Karate School Owner Has No Right To Sue Over Search Ads, Google Says

A karate school owner who advertises on Google shouldn't be allowed to proceed with a federal class-action accusing the company of mishandling paid search campaigns, Google argues in new court papers.

Instead, Mark Trudeau, co-owner of Troy Martial Arts, must pursue his claims in arbitration, Google contends in papers filed with the 9th Circuit Court of Appeals. The company is asking the 9th Circuit to reject Trudeau's attempt to revive his lawsuit.

The legal battle dates to February 2018, when Trudeau, a resident of Oakland County, Michigan, sued Google for allegedly displaying pay-per-click ads for his karate studio when users' queries contained “negative” keywords -- meaning terms that were supposed to prevent ads from appearing.

Last year, U.S. District Court Judge Beth Labson Freeman in San Jose, California granted Google's motion to send the matter to arbitration. Freeman ruled that Google's contract with search advertisers required arbitration of all disputes.



Trudeau is now asking the 9th Circuit Court of Appeals to reverse that decision and reinstate the case in federal court. He argues that Google didn't add an arbitration clause to its advertiser contract until September of 2017 -- after the company allegedly mishandled his search campaign. He also argues that before September of 2017, Google had promised to avoid retroactive changes to its terms of service.

Google counters in its new papers that Trudeau and his business could have eschewed the arbitration provision back in 2017. “Google gave appellants the right to opt out of arbitration if they did not like any part of the dispute resolution agreement; they declined and chose to accept the 2017 terms in their entirety,” Google argues.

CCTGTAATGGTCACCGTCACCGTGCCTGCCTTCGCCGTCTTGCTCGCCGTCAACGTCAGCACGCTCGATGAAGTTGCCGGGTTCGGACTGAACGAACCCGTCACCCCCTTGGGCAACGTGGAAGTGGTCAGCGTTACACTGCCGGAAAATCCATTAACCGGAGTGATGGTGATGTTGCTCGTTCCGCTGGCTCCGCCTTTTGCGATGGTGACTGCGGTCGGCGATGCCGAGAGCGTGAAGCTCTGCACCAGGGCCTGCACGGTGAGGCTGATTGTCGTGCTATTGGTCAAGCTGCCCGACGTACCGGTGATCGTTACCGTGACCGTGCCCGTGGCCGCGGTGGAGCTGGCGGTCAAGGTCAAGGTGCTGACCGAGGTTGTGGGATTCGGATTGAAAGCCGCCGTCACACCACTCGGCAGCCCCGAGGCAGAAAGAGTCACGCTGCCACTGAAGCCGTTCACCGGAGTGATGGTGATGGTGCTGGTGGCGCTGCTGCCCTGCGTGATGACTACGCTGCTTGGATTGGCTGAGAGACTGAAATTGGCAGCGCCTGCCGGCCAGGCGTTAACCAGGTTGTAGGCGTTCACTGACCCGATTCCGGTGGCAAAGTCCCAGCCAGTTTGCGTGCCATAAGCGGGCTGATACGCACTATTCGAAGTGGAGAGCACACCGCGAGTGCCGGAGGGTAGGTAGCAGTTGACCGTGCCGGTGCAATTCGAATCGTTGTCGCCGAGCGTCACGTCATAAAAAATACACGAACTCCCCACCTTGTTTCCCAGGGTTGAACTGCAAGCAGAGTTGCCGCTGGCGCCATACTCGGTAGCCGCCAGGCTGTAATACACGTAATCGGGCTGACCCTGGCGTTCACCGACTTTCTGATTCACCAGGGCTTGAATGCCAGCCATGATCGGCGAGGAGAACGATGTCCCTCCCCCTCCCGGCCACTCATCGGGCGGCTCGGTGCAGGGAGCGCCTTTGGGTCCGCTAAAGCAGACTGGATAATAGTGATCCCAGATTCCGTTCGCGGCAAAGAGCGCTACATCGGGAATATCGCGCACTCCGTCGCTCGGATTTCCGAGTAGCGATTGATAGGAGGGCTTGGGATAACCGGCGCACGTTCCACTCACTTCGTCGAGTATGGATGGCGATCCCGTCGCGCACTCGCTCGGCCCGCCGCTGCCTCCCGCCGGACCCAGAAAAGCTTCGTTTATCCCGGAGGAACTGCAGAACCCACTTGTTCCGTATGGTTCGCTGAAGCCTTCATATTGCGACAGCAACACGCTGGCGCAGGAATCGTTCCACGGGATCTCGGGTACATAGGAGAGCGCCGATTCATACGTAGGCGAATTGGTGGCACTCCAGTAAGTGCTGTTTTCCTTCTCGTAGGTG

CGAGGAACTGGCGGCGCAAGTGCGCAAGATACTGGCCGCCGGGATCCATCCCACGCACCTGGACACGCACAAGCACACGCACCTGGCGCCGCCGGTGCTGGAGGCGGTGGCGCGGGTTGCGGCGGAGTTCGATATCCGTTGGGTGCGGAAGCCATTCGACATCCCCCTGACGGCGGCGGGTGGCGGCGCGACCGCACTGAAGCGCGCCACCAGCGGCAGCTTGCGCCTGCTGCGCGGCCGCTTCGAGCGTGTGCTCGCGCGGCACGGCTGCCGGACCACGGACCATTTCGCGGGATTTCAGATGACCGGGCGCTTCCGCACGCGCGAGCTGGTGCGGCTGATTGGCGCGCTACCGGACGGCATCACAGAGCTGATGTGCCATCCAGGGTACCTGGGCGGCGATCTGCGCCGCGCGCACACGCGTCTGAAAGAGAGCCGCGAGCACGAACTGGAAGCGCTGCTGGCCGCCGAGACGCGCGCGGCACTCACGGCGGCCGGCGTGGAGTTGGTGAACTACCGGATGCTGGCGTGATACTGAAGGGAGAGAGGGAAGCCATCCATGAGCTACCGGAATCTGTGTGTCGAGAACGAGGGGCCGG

Trudeau alleged that he began advertising with Google in 2012, and agreed to pay between 50 cents and $5 per click. He also said he attempted to use “negative” keywords to block ads from being displayed when people's search queries suggested they lived far from Oakland County. For instance, he said, he wanted to block ads from being displayed to people who used the word “Southfield” in their queries, because he didn't believe people in Southfield would travel to Troy for martial arts training.

Despite his attempts to block those ads, Google sometimes served ads when the queries contained “negative” keywords like Southfield, Trudeau alleged. For example, he alleged, if search users misspelled “Southfield” as “Douthfield,” Google sometimes showed ads for his studio in Troy.

For its part, Google says it “fully disclosed how negative keywords work and advised advertisers that they must include misspellings or variations of negative keywords if they want to block their ads from appearing in response to searches containing such terms.”

Trudeau is expected to respond to Google's newest argument by mid-June.

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